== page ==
Robert Boyle

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Robert Boyle was a natural philosopher, chemist, and physicist of Anglo-Irish ancestry. Boyle made significant contributions to chemistry, physics, medicine, hydrostatics, natural history, and earth sciences as one of the early pioneers of the modern experimental scientific method. He was raised in Ireland by Richard Boyle, Earl of Cork, who sent him to Eton College in England to further his education. Boyle traveled around Europe to get additional schooling experience before settling in Dorset to pursue his passion for science. He became so engrossed in his chemical experiments that when he returned to Ireland and discovered that the country was not yet ready for a scientific revolution, he relocated to Oxford. In the company of other physicists, chemists, and inventors like himself, he produced the best works of his life in Oxford. He was elected to the Royal Society of London’s Council for Improving Natural Knowledge. His book ‘The Sceptical Chemist’ is regarded as a classic in the field of chemistry, and his ‘Boyle’s Law’ is credited with making a significant contribution to science.

Childhood and Adolescence

Richard Boyle and Catherine Fenton had Robert Boyle on January 25, 1627 in Ireland. His father was the first Earl of Cork, who moved to Ireland from England when he was young, and his mother was the daughter of the famous writer Geoffrey Fenton.

He studied at Eton College and traveled around Europe as part of his studies. In 1644, when he finished his travels, he stayed in Dorset and built a laboratory there, as he was now greatly interested in science.

Career of Robert Boyle

After finishing his educational journeys in Europe, Boyle returned to Dorset and began working with a group of natural philosophers from the Royal Society of London known as the ‘Invisible College.’
Boyle was forced to return to Ireland in 1652, and he attempted to continue his scientific activities there, but he quickly became discouraged because Ireland was not an appropriate country to experiment with chemistry at the time due to the country’s scientific backwardness.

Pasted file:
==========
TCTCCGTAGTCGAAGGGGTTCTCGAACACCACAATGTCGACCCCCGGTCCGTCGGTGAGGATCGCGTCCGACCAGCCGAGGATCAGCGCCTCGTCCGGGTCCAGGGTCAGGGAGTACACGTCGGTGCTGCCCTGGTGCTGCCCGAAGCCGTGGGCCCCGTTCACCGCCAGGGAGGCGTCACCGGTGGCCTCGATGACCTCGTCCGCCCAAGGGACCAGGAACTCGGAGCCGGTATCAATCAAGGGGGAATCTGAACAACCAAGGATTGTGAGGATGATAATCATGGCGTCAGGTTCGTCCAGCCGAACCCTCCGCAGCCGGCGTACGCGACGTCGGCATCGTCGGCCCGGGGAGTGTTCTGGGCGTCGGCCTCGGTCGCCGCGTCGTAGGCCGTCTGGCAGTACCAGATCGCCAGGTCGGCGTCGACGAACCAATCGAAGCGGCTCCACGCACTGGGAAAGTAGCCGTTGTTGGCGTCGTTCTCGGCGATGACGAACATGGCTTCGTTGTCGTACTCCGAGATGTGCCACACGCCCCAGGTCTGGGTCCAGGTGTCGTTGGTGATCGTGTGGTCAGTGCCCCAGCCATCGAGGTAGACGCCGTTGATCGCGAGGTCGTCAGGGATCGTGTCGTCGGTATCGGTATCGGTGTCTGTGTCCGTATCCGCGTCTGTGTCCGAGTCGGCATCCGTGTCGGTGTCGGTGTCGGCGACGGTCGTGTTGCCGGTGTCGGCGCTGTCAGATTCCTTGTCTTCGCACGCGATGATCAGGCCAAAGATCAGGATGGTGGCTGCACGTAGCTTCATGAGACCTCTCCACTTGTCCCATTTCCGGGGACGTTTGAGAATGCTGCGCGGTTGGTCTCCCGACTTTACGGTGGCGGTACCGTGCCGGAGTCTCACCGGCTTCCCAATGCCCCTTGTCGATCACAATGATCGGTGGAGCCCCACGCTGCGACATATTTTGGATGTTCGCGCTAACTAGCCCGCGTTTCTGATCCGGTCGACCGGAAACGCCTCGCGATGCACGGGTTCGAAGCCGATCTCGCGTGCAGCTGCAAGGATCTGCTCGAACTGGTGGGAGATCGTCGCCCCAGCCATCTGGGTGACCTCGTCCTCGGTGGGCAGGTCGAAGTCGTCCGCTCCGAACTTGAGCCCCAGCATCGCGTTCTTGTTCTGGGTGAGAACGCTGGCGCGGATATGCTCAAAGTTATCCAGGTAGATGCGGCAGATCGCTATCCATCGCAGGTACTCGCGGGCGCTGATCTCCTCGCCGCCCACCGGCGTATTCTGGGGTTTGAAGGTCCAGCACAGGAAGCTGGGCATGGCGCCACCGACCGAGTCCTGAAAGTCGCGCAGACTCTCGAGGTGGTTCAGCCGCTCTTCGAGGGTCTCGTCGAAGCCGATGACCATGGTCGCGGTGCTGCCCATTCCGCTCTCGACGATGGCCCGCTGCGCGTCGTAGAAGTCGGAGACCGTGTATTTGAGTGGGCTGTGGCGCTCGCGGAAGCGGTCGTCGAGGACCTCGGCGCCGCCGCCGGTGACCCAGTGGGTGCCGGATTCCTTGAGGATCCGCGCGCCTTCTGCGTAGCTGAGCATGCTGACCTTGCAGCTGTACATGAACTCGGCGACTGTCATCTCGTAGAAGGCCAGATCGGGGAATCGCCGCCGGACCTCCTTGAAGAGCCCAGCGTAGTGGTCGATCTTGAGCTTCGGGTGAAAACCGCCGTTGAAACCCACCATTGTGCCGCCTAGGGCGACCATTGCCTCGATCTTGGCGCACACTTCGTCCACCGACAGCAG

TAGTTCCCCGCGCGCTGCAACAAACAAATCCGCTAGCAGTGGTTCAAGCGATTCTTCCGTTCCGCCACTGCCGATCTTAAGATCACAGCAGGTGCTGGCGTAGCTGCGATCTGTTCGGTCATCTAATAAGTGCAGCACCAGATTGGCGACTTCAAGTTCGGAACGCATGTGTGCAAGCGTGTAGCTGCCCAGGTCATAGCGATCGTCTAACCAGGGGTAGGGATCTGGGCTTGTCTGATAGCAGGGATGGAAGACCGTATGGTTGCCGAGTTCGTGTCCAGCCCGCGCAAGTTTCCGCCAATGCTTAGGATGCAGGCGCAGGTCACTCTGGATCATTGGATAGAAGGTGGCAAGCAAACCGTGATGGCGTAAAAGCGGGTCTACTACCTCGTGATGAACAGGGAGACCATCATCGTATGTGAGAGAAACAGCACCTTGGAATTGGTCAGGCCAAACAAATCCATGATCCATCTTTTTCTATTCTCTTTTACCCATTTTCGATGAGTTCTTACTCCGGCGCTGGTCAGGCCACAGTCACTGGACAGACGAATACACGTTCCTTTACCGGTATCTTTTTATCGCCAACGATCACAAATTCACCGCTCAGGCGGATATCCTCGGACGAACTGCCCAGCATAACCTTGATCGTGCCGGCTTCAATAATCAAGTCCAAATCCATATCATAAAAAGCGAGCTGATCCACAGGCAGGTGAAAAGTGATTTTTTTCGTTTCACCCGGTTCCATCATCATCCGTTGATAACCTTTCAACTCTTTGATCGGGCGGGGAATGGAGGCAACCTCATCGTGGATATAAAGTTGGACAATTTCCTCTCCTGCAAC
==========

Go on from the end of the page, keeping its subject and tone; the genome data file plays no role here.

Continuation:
Boyle moved to Oxford in 1654 after dealing with Ireland’s lack of scientific temperament. He rented chambers at University College and formed the ‘Experimental Philosophy Club’ with natural philosophers and physicians.

Boyle and Robert Hooke built an air pump in 1659, which aided him in investigating air pressure and vacuum, and he published ‘New Experiments Physico-Mechanicall, Touching the Spring of the Air and Its Effects’ a year later.
In 1661, Boyle wrote his most famous work, ‘The Sceptical Chymist,’ which challenged Aristotelian and, in particular, Paracelsian ideas regarding the composition of matter and chemical analysis.

Boyle and Hooke collaborated on research into the properties of air, particularly its role in combustion, breathing, and sound transmission. They published their discovery in 1662, which became known as “Boyle’s law.”
The ‘Invisible College’ was renamed ‘The Royal Society of London for Improving Natural Knowledge’ in 1663, and Boyle was named to the council by Charles II of England’s charter of incorporation.

In 1668, Boyle left Oxford and moved to London to live with his sister, Lady Ranelagh. There, he resumed his natural philosophy writings and socialized with physicists such as Isaac Barrow and Thomas Sydenham.
He had a stroke in 1670, which rendered him paralyzed, but his health gradually improved after that. Despite being physically hampered in many ways, he continued to focus on his scientific studies.

Due to his religious beliefs, Boyle declined the chance to serve as President of the Royal Society in 1680. During this time, he published a number of scientific and religious works, including ‘Medicina Hydrostatica,’ ‘The Christian Virtuoso,’ and others.

Major Projects of Robert Boyle

Boyle published an empirical relation for the compression and expansion of gases at constant temperature in 1662, which became known as ‘Boyle’s law’ subsequently. It was the product of his and Robert Hooke’s scientific research of air.

Personal History and Legacy

Boyle’s health began to deteriorate between 1689 and 1691, and he became increasingly reclusive as it became impossible for him to visit people. He died of paralysis in 1691, just a week after his sister, with whom he had spent 20 years.

Estimated Net Worth

Robert Boyle’s estimated net worth is about $17 Million.


His scientist colleagues, such as John Wallis, were continuously trying to set him up for a marriage, but he was always too preoccupied with his scientific study and writings to find the time or inclination.

Boyle saw his friends, students, and other people less and less towards the end of his life since his health prevented him from socializing much. He used to see people in the afternoons on Tuesdays and Fridays, and in the afternoons on Wednesdays and Saturdays.

Boyle was buried in the St Martin-in-the-Fields churchyard, and in his will, he left a set of lectures that became known as the ‘Boyle Lectures.’ In these lectures, infidels, atheists, deists, pagans, Jews, and Muslims were pitted against Christianity.